Thank you for your generous contributions to Adalah to make this important work possible. Please continue to help Adalah to protect the protest – in the streets and on the web.

In solidarity, 

Rina Rosenberg (Jabareen)

International Advocacy Director, Adalah

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Young Palestinians at the March of Return, 2 May
Young Palestinians at the March of Return, 2 May

Dear friends,

During the past quarter, Adalah successfully helped to protect the Palestinian "March of Return", which took place on 2 May 2017 on the lands of Al-Kabri, a Palestinian village that was destroyed by Israel during the War in 1948.

The March of Return is an annual demonstration held on Israel's declared Independence Day to commemorate the hundreds of Palestinians villages that were erased during the Nakba, or "catastrophe". 

Thousands of Palestinians visit these villages each year to remember their history, protest Israel's ongoing colonial land policies, and assert the right of Palestinian refugees and internally displaced persons to return to their ancestral homes.

This year, however, the Israeli police refused to grant a permit to the Association for the Defense of the Rights of Internally Displaced Persons in Israel, which organizes the annual march.

The police claimed that they did not have sufficient resources to secure the event, as they were being deployed to events to mark Israel's independence on the same day. The decision would have been the first in 18 years that the Palestinian march would not be allowed to take place.

In a letter to the Israeli State Attorney and the police, Adalah Attorney Mohammad Bassam wrote that "The police decision is very strange and raises concerns that the refusal to approve the event is politically motivated". He added that the event "isn't meant to be secured by the police, but by ushers supplied by the organizers."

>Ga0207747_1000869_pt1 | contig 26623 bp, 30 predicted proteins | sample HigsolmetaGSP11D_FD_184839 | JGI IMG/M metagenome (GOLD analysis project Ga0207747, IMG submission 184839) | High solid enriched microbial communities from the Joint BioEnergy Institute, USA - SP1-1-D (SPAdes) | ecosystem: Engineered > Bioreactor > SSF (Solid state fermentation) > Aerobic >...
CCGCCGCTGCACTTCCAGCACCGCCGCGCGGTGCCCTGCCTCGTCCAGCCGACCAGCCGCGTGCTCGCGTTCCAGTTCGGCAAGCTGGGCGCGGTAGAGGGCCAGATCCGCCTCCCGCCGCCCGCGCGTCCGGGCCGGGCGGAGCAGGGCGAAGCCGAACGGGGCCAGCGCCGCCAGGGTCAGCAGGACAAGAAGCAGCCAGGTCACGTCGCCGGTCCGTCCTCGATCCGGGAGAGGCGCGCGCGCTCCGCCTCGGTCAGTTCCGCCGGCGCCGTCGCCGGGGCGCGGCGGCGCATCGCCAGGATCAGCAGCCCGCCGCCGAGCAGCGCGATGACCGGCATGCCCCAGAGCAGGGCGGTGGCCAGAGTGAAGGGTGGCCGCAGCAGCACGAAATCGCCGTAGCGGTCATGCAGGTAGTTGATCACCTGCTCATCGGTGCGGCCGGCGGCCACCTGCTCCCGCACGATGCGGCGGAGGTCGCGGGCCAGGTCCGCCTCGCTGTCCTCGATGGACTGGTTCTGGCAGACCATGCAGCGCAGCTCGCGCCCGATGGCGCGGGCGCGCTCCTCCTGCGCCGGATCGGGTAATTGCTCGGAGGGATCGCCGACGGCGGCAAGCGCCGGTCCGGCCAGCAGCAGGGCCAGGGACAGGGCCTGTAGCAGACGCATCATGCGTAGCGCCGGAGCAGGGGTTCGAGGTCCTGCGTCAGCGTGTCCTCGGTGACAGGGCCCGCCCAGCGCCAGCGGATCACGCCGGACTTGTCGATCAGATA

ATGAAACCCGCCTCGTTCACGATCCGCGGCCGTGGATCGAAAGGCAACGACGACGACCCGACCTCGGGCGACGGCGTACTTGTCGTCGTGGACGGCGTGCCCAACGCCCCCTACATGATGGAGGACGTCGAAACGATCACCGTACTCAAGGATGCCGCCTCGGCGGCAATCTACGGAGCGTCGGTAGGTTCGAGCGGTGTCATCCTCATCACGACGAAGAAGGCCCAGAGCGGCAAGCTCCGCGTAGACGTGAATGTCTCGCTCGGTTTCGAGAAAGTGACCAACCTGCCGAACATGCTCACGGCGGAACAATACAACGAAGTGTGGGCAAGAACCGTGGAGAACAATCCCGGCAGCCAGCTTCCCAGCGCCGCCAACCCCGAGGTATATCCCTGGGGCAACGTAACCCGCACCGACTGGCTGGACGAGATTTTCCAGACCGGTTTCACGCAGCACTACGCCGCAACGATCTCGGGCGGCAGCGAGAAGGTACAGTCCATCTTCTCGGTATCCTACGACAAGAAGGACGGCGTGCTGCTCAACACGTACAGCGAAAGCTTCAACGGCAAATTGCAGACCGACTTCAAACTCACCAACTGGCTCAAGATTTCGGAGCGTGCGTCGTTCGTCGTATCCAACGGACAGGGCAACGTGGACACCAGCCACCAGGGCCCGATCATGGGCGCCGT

Thanks to our legal intervention together with the protest organizers, the police reversed their decision and the March of Return was allowed to take place as planned!

Adalah's legal and media staff also attended the successful march to observe and document the protest – see photos here.

Your contributions ensure that our work to #ProtectTheProtest will continue to achieve successes like this.

As Adalah expects many more protests against Israeli government policies to take place in the coming months, your support remains crucial to secure the freedom of expression rights of many more Palestinian citizens of Israel.

Palestinian citizens at the March of Return, 2 May
Palestinian citizens at the March of Return, 2 May
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Palestinian protestors in Ar'ara, 21 January 2017
Palestinian protestors in Ar'ara, 21 January 2017

Dear Friends,

Your support for our project has played a crucial role in protecting the freedom of expression rights of Palestinian citizens of Israel since the start of 2017.

In January, hundreds of Palestinian citizens participated in protests across the country against the killing of 50-year old math teacher Mr. Ya’akub Abu Al-Qi’an, who was shot unjustifiably by Israeli police during a home demolition operation in the Bedouin village of Umm al-Hiran in the Naqab (Negev) desert in the south. Adalah is representing the family members of Mr. Abu Al-Qi’an in demanding an independent and thorough investigation into the killing.